The scheme may use education as a means of driving up the quality of record-keeping, rather than “waiving the big stick”. Mistakes do happen and documents do get omitted from client files. Advisers, whilst having the great ability to verbally display their knowledge about the client and a particular transaction during a discussion may not have the same skills when documenting the same information.  The proactive scheme will look beyond what it sees and try to establish why something happened before using an educational method to prevent a reoccurrence.

Active, not passive, monitoring
Scheme members are often left to “just get on with it” when it comes to mandatory requirements such as undertaking and recording CPD. The scheme should be actively monitoring each member to ensure that the right levels are being recorded and to avoid potential issues such as having to rush the CPD input at the last minute. Engaging with each member helps them plan and focus on what particular area of knowledge the member wishes to improve using CPD.

There are other ways the scheme can get actively involved. Setting up a diary to prompt renewal of SPS’s, following progress towards examinations, and providing MI in advance of supervisory meetings help promote the scheme’s relationship with its members and other stakeholders.

Effective communications
How information is communicated is essential to helping the scheme members. Communicating the outcomes of assessments and file checks helps the individuals concerned, but regularly sharing that information other than just at team meetings, and in a generic format with the other members of the scheme, helps to educate everybody.

Encouraging members to also hare information that they personally acquire, such as seminars, training events, and industry news through a medium that everybody can access actively promotes learning and relationship building within the scheme.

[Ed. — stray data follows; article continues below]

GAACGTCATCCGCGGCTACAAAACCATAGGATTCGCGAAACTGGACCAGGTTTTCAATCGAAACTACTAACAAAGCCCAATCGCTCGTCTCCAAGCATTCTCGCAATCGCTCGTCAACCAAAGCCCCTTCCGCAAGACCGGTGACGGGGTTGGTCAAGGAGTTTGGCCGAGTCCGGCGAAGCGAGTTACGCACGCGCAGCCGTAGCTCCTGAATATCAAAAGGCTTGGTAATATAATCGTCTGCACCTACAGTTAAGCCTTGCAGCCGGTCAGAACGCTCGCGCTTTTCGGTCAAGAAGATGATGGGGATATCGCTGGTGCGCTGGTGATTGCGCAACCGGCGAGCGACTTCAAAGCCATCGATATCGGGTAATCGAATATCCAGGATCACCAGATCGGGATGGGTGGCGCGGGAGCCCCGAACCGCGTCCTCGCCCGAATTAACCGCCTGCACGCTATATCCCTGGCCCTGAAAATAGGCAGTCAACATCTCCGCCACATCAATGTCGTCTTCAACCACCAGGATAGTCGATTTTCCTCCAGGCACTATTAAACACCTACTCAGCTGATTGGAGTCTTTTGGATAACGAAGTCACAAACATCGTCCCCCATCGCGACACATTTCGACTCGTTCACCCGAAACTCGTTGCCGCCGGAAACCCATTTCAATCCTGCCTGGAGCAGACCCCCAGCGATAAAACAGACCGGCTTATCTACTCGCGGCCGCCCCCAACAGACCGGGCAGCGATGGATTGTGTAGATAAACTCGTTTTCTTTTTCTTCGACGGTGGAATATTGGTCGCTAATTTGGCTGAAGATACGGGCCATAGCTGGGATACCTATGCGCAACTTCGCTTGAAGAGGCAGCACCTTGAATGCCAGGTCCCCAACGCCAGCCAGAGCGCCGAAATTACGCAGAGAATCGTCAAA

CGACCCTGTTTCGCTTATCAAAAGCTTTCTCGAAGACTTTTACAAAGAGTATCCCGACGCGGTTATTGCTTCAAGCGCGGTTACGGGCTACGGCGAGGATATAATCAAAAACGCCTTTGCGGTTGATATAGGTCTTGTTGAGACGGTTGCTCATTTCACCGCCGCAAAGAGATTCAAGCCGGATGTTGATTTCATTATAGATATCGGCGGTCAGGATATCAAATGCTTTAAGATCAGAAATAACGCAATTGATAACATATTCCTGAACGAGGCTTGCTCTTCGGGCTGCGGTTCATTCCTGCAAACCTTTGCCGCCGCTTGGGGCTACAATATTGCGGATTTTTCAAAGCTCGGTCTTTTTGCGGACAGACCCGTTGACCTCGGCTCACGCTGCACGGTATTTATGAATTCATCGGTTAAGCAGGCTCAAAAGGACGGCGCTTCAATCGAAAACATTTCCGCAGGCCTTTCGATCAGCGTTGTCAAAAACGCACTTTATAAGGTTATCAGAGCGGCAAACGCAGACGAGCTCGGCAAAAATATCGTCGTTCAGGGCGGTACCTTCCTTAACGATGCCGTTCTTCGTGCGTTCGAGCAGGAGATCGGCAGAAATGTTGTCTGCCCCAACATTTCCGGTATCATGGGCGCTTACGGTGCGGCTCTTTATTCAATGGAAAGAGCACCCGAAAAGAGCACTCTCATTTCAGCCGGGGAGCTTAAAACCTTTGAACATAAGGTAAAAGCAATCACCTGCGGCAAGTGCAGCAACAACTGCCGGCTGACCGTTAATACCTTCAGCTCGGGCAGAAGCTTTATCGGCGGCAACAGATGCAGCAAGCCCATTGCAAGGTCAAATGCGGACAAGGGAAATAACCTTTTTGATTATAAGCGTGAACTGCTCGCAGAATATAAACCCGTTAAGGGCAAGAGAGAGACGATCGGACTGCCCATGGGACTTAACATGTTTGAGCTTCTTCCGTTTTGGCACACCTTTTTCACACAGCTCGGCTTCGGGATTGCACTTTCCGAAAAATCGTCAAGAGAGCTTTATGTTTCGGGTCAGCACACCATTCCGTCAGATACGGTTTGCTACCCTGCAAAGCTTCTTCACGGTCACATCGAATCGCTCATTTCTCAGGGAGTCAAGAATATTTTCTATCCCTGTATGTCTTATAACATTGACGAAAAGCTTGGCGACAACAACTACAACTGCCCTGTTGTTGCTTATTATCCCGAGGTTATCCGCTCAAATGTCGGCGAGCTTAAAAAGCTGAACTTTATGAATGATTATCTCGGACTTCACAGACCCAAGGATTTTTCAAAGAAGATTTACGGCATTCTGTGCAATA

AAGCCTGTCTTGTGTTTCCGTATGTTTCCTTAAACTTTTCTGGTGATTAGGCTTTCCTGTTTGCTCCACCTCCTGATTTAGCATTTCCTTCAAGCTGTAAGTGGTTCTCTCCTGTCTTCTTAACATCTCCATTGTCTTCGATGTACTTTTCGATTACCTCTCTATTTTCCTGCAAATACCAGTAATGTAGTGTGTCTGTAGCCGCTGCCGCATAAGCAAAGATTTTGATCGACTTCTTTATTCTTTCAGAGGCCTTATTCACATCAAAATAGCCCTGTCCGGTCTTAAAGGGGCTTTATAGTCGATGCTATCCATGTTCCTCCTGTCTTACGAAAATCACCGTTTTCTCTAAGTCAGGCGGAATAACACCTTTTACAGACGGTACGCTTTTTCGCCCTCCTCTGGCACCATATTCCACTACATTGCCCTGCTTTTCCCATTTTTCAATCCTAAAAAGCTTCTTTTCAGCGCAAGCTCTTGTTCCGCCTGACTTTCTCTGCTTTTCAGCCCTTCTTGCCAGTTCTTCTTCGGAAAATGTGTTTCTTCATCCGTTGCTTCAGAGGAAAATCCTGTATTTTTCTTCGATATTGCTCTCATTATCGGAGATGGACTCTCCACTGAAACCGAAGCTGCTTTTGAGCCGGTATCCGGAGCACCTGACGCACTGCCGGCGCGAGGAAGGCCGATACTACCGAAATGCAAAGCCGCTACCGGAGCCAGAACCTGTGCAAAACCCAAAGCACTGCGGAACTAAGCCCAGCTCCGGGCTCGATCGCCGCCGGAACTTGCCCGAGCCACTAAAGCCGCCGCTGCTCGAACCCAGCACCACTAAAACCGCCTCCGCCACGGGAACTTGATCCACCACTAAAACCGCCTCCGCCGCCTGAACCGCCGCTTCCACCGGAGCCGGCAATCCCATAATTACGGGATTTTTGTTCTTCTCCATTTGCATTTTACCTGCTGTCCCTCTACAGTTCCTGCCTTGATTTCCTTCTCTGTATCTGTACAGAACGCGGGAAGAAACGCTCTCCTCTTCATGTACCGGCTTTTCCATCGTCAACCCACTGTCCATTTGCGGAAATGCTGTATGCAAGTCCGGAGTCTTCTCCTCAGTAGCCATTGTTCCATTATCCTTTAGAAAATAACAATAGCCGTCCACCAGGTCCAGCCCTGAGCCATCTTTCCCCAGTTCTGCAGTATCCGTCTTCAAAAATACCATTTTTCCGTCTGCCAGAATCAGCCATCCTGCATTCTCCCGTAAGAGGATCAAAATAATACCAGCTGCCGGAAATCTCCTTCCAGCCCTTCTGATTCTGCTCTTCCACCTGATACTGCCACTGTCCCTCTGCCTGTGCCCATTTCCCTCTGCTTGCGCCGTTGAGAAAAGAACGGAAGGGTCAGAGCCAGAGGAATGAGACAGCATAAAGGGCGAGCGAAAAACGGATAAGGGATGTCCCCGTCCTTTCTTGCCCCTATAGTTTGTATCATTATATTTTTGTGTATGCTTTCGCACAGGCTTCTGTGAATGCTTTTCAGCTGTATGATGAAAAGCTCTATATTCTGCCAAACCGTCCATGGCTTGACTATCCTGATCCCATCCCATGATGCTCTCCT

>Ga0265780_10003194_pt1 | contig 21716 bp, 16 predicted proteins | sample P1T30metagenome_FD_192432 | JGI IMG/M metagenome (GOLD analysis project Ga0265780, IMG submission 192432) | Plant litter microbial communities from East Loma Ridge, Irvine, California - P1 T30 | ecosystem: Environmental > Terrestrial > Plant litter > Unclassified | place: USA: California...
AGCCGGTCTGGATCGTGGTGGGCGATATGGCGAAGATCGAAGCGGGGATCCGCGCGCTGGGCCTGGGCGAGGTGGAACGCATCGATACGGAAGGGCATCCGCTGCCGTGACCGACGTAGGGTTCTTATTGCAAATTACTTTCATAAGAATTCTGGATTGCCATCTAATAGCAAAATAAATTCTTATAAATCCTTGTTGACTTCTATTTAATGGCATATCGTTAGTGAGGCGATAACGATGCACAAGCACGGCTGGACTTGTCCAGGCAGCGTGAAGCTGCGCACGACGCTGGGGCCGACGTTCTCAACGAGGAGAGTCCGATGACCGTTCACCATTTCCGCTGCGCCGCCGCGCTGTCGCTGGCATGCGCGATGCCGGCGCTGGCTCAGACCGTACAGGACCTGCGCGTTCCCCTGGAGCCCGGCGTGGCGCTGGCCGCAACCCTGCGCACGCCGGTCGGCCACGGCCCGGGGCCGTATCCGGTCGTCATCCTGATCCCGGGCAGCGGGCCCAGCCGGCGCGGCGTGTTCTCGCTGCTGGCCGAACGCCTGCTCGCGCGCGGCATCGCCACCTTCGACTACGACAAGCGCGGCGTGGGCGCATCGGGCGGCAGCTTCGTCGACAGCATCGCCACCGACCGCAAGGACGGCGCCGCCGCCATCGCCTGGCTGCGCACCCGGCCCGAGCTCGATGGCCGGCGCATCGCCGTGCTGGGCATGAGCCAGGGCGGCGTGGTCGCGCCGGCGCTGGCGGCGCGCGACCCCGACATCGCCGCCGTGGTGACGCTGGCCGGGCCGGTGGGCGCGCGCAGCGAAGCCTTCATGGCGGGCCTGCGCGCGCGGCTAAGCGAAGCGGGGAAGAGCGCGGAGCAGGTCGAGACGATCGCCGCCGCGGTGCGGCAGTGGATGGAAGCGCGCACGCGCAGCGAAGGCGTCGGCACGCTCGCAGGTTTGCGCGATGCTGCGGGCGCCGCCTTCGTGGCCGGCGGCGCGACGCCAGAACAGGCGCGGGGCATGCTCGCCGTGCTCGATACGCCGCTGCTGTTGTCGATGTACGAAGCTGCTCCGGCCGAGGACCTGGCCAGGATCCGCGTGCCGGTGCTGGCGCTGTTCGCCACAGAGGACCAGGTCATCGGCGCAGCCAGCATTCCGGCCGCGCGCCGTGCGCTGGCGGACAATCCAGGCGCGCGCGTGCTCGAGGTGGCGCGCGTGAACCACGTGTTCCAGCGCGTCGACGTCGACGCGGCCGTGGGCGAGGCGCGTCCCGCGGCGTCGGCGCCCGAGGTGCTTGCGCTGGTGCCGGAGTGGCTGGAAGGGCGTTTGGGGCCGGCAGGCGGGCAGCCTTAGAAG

Paperless records
Hardcopy files should be changes to electronic ones.  This facilitates a more effective administration of the scheme, accurate gathering of MI and the overall monitoring, and allows the scheme to promote the ease of the delivery and filing of documents such as examination certificates, CPD evidence, annual declarations, benchmarking results etc.

The T&C Scheme can be a highly effective tool. It should be an integral part of any firm and should be embraced as a friend, not a foe. To use it in any other way is a waste of a highly valuable resource.


About Author

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I am a highly-versatile and forward thinking management professional with a history of successful delivery across more than thirty years’ in the Financial Services Industry. Core skills include assessing, training, coaching, process design and implementation, specialising in people, processes, and procedures within a Training & Competence or Learning & Development framework. Periodic writer for T-C News.com